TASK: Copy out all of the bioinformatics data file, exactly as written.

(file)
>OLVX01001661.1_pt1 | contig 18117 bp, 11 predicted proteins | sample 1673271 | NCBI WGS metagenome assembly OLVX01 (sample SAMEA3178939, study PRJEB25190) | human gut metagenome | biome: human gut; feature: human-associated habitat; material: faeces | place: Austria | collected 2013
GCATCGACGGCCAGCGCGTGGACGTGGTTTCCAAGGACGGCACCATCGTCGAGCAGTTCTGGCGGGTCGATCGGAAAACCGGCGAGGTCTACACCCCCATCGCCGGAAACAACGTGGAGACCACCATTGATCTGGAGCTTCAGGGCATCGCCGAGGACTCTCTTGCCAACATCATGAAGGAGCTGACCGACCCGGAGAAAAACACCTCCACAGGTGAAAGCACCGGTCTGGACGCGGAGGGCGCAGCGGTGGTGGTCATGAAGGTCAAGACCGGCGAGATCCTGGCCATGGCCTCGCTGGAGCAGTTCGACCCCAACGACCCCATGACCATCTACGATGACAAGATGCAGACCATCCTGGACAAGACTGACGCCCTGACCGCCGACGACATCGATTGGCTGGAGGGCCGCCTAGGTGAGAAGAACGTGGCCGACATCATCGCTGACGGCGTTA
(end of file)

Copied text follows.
>OLVX01001661.1_pt1 | contig 18117 bp, 11 predicted proteins | sample 1673271 | NCBI WGS metagenome assembly OLVX01 (sample SAMEA3178939, study PRJEB25190) | human gut metagenome | biome: human gut; feature: human-associated habitat; material: faeces | place: Austria | collected 2013
GCATCGACGGCCAGCGCGTGGACGTGGTTTCCAAGGACGGCACCATCGTCGAGCAGTTCTGGCGGGTCGATCGGAAAACCGGCGAGGTCTACACCCCCATCGCCGGAAACAACGTGGAGACCACCATTGATCTGGAGCTTCAGGGCATCGCCGAGGACTCTCTTGCCAACATCATGAAGGAGCTGACCGACCCGGAGAAAAACACCTCCACAGGTGAAAGCACCGGTCTGGACGCGGAGGGCGCAGCGGTGGTGGTCATGAAGGTCAAGACCGGCGAGATCCTGGCCATGGCCTCGCTGGAGCAGTTCGACCCCAACGACCCCATGACCATCTACGATGACAAGATGCAGACCATCCTGGACAAGACTGACGCCCTGACCGCCGACGACATCGATTGGCTGGAGGGCCGCCTAGGTGAGAAGAACGTGGCCGACATCATCGCTGACGGCGTTA